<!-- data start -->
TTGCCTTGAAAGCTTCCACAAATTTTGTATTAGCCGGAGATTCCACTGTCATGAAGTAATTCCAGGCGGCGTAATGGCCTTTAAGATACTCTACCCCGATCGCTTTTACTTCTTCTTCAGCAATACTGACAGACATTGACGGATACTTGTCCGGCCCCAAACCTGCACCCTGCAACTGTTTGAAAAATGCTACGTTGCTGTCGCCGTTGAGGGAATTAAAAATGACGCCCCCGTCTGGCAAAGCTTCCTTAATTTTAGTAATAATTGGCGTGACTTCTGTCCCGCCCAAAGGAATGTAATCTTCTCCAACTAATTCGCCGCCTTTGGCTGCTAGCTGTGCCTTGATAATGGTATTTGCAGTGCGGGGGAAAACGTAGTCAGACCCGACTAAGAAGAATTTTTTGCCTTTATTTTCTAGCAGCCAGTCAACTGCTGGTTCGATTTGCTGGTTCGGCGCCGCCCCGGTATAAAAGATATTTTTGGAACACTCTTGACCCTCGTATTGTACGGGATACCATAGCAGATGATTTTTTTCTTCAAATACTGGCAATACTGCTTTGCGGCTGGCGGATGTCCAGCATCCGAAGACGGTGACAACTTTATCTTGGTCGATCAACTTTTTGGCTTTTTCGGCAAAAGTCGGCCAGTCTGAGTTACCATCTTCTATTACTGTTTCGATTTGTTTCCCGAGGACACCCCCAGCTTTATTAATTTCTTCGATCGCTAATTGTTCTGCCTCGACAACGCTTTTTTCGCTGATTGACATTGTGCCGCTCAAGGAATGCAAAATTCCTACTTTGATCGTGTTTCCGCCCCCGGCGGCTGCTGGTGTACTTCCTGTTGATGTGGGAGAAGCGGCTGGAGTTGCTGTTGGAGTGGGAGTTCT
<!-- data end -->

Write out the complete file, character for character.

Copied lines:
TTGCCTTGAAAGCTTCCACAAATTTTGTATTAGCCGGAGATTCCACTGTCATGAAGTAATTCCAGGCGGCGTAATGGCCTTTAAGATACTCTACCCCGATCGCTTTTACTTCTTCTTCAGCAATACTGACAGACATTGACGGATACTTGTCCGGCCCCAAACCTGCACCCTGCAACTGTTTGAAAAATGCTACGTTGCTGTCGCCGTTGAGGGAATTAAAAATGACGCCCCCGTCTGGCAAAGCTTCCTTAATTTTAGTAATAATTGGCGTGACTTCTGTCCCGCCCAAAGGAATGTAATCTTCTCCAACTAATTCGCCGCCTTTGGCTGCTAGCTGTGCCTTGATAATGGTATTTGCAGTGCGGGGGAAAACGTAGTCAGACCCGACTAAGAAGAATTTTTTGCCTTTATTTTCTAGCAGCCAGTCAACTGCTGGTTCGATTTGCTGGTTCGGCGCCGCCCCGGTATAAAAGATATTTTTGGAACACTCTTGACCCTCGTATTGTACGGGATACCATAGCAGATGATTTTTTTCTTCAAATACTGGCAATACTGCTTTGCGGCTGGCGGATGTCCAGCATCCGAAGACGGTGACAACTTTATCTTGGTCGATCAACTTTTTGGCTTTTTCGGCAAAAGTCGGCCAGTCTGAGTTACCATCTTCTATTACTGTTTCGATTTGTTTCCCGAGGACACCCCCAGCTTTATTAATTTCTTCGATCGCTAATTGTTCTGCCTCGACAACGCTTTTTTCGCTGATTGACATTGTGCCGCTCAAGGAATGCAAAATTCCTACTTTGATCGTGTTTCCGCCCCCGGCGGCTGCTGGTGTACTTCCTGTTGATGTGGGAGAAGCGGCTGGAGTTGCTGTTGGAGTGGGAGTTCT